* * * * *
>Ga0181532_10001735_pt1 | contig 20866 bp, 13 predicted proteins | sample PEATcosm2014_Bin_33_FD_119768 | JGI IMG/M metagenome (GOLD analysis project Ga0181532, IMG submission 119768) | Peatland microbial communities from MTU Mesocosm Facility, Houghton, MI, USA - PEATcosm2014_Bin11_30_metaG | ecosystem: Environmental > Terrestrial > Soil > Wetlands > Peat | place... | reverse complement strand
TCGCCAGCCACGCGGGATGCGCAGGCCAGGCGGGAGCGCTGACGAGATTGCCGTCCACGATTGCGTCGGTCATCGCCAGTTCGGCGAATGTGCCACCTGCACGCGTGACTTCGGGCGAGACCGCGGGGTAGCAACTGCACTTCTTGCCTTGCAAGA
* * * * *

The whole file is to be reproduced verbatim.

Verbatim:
>Ga0181532_10001735_pt1 | contig 20866 bp, 13 predicted proteins | sample PEATcosm2014_Bin_33_FD_119768 | JGI IMG/M metagenome (GOLD analysis project Ga0181532, IMG submission 119768) | Peatland microbial communities from MTU Mesocosm Facility, Houghton, MI, USA - PEATcosm2014_Bin11_30_metaG | ecosystem: Environmental > Terrestrial > Soil > Wetlands > Peat | place... | reverse complement strand
TCGCCAGCCACGCGGGATGCGCAGGCCAGGCGGGAGCGCTGACGAGATTGCCGTCCACGATTGCGTCGGTCATCGCCAGTTCGGCGAATGTGCCACCTGCACGCGTGACTTCGGGCGAGACCGCGGGGTAGCAACTGCACTTCTTGCCTTGCAAGA